18 January 2006 Case of the Week #34

 

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We thank Dr. Juan Jose Segura Fonseca, Departamento de Patologia, Hospital San Juan de Dios, San Jose, Costa Rica, for contributing this case. We invite you to contribute a Case of the Week by sending an email to

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Case of the Week #34

 

Clinical History

 

A 24 year old Caucasian man presented to the outpatient clinic complaining of a slow growing, painless soft tissue mass over the right inguinal area for 8 months. The skin over the mass was tense, and over the past 2 months, a small ulcerated area discharged yellow-white chalky fluid and sometimes small, white, solid granules (Figure 1). A fine needle aspiration was performed and white chalky material was aspirated. A pelvic Xray showed small calcified nodules and a large, dense periarticular calcified mass in the soft tissue around the hip joint (Figure 2). The soft tissue mass was partially resected.

 

The tissue grossly was composed of white, granular, calcified chalky material surrounded by a fibrous tissue capsule (Figure 3).

 

Microscopic images: Figure 4, Fig 5, Fig 6, Fig 7, Fig 8 and Fig 9.

 

What is your diagnosis?

 

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Diagnosis

 

Tumoral calcinosis

 

Discussion

 

Tumoral calcinosis was described by Giard in 1888, Duret in 1889 and named by Inclan in 1943 (OMIM 211900). Its main feature is large, subcutaneous calcified masses in teenagers and young adults that are usually asymptomatic and slow growing. The masses are always near a large joint, commonly the hip, shoulder or posterior elbow. A few cases have been reported near the hands and feet, but the knee joint is always spared. Intraosseous deposits are rare.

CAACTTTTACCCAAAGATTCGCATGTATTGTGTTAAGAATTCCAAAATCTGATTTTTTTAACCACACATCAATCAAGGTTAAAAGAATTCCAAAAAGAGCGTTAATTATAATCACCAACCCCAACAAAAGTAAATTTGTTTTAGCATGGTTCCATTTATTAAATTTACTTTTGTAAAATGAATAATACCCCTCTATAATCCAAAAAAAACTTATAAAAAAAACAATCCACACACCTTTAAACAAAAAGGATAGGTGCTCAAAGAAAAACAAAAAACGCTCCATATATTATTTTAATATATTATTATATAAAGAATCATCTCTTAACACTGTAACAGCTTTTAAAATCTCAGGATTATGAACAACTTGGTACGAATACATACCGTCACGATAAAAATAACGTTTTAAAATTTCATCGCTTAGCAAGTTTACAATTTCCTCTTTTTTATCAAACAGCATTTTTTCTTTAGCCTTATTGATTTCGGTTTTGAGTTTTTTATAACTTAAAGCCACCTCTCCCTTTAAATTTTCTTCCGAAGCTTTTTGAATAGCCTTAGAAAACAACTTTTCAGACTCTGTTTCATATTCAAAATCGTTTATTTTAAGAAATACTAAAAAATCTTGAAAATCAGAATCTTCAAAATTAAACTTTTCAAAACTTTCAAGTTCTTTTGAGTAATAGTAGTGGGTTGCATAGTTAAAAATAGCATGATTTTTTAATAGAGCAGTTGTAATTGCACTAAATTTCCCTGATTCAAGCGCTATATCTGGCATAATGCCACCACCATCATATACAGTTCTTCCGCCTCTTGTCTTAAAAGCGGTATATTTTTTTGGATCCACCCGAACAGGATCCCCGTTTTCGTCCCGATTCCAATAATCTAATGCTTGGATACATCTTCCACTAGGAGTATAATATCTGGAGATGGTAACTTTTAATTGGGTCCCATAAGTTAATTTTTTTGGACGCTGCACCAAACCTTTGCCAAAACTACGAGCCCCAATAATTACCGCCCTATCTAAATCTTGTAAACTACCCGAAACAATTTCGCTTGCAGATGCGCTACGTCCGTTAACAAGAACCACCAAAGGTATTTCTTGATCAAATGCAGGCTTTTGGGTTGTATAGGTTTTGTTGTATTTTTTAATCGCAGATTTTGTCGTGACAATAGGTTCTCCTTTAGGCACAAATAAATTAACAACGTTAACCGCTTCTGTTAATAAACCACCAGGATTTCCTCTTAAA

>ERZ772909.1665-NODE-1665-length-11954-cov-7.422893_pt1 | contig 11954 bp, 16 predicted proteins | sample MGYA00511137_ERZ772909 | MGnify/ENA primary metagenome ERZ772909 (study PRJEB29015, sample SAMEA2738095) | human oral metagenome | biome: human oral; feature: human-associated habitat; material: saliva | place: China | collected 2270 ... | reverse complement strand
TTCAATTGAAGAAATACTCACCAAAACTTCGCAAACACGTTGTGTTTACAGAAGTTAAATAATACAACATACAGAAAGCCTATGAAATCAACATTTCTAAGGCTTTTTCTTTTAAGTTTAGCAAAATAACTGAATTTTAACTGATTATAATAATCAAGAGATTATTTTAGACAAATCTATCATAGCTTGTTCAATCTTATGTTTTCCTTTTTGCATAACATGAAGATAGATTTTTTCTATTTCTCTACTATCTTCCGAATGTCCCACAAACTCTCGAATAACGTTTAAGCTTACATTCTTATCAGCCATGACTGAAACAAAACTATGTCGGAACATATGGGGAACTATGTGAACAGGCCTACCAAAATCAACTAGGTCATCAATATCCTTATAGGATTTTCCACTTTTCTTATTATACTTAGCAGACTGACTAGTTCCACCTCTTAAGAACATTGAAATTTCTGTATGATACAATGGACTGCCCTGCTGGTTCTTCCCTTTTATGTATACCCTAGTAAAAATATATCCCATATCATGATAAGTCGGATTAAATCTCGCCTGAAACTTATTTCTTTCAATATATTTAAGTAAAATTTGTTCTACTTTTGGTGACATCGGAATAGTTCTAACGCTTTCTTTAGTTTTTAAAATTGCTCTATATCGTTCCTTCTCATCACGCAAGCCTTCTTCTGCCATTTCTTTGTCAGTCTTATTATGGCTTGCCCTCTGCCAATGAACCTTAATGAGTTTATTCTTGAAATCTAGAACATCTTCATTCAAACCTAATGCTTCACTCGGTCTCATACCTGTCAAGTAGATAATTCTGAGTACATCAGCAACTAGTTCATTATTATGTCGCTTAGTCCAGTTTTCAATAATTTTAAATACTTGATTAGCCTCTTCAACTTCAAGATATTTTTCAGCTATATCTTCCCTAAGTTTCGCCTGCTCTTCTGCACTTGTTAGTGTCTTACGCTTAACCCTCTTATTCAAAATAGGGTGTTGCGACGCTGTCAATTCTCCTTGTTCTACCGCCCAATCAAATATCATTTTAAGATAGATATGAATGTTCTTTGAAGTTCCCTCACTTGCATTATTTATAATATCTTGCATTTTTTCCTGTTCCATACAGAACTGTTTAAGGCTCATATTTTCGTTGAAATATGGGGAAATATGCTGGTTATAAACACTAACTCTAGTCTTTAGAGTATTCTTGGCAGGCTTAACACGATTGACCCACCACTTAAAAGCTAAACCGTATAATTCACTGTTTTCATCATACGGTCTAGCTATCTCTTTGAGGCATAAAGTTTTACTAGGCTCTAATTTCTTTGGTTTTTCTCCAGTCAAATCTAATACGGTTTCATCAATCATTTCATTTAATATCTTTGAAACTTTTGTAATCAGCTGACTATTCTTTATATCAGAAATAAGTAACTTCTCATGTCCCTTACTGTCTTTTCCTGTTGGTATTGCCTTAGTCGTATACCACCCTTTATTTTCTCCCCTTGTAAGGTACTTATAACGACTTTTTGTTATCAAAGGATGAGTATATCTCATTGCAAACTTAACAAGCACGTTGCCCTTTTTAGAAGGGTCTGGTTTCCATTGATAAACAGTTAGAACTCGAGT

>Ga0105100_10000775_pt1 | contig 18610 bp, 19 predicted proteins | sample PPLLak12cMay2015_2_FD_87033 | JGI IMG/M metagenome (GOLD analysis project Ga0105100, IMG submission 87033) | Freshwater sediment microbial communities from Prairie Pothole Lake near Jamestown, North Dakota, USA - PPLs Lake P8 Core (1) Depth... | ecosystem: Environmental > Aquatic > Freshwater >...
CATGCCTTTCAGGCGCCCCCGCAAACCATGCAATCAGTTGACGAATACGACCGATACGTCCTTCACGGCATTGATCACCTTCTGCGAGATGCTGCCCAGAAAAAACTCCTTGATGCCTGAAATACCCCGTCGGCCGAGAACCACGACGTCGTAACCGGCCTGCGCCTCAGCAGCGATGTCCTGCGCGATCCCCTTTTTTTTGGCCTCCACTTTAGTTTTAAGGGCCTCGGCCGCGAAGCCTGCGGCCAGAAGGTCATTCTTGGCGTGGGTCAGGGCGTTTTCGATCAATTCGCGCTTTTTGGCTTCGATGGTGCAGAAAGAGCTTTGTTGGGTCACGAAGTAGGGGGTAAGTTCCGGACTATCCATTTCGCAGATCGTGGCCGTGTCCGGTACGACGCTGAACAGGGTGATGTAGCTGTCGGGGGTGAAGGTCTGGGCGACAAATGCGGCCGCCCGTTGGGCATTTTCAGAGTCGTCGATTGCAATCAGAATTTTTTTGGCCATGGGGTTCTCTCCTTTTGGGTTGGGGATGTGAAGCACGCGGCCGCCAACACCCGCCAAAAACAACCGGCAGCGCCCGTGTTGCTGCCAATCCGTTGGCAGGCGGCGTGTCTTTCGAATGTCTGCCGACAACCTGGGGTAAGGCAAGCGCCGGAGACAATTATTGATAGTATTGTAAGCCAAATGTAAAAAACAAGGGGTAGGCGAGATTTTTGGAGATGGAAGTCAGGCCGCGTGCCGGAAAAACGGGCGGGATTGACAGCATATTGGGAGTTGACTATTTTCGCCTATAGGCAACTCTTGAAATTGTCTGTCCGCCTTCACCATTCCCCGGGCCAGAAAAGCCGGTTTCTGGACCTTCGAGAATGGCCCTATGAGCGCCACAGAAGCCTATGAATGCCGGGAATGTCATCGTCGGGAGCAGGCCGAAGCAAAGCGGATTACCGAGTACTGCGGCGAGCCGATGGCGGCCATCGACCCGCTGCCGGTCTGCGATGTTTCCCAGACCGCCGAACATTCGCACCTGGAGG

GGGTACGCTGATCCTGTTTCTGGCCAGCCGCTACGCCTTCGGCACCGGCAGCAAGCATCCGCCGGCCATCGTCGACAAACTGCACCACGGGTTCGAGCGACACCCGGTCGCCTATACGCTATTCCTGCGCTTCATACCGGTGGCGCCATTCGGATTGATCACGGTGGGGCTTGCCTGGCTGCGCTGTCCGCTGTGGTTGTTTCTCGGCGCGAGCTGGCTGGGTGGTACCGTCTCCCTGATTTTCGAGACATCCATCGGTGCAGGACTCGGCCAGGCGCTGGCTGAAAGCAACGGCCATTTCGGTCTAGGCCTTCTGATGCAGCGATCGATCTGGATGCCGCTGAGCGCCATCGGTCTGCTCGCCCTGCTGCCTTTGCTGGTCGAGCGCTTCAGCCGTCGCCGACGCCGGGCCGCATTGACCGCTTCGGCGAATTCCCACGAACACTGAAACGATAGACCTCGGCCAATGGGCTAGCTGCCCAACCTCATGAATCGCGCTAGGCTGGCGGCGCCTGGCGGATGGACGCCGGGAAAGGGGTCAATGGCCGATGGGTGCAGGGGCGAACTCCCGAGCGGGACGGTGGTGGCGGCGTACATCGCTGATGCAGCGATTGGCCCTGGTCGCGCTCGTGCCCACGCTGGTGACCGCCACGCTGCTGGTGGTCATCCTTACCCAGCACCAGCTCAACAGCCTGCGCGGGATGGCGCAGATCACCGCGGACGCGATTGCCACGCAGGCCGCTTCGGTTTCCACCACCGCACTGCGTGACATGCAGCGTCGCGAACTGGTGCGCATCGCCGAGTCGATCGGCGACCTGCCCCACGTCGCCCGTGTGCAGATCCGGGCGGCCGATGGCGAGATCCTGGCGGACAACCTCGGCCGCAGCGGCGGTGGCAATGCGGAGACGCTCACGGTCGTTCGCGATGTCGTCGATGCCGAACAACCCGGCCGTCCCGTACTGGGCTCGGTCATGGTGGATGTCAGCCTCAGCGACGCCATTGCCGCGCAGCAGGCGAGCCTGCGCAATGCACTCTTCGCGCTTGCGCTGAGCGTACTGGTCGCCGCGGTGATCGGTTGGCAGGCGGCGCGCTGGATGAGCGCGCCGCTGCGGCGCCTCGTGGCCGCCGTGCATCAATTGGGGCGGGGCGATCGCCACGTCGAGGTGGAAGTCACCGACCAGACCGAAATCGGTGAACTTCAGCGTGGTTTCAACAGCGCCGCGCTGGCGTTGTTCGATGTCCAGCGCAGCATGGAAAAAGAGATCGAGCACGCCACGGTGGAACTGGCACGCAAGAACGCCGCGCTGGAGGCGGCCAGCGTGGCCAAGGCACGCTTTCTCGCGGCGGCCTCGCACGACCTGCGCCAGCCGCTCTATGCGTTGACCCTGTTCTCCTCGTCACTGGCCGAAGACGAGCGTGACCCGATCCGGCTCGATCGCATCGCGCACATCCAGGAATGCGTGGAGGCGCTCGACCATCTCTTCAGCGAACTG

Occasionally, there is ulceration of the overlying skin with discharge of chalky material. The deposits contain amorphous calcium phosphate and calcium carbonate with associated hydroxyapatite crystals (Clin Imaging 2003;27:184). The differential diagnosis includes dystrophic calcification, which is associated with necrosis.

 

Tumor calcinosis has its onset during the first and second decades of life, and is rare after age 50 years. It is more common in blacks, and males and females are equally affected. It is usually inherited as an autosomal dominant trait with variable clinical expression. Mutations have been recently described in familial cases (J Clin Endocrinol Metab 2005;90:2424, J Clin Endocrinol Metab 2005;90:5523, Hum Genet 2005;118:261. Typically there is a mild elevation of serum phosphate and Vitamin D, and normal serum calcium, alkaline phosphatase and uric acid levels (J Clin Endocrinol Metab 1985;6:1093).

 

Microscopically, an active cellular phase is characterized by a central mass of amorphous or granular calcified material surrounded by hyalinized fibrous tissue separating several cavities. The fibrous tissue is bordered by a granulomatous and chronic inflammatory infiltrate. There may be prominent small psammoma-like bodies or calcospherites (Histopathology 1997;31:18).

 

Treatment is complete surgical excision, due to a high recurrence rate. Fine needle aspiration may be helpful in diagnosis (Diagn Cytopathol 1995;13:339)

 

Additional references: Am J Surg Pathol 1993;17:788.

 

 

 

Nat Pernick, M.D.
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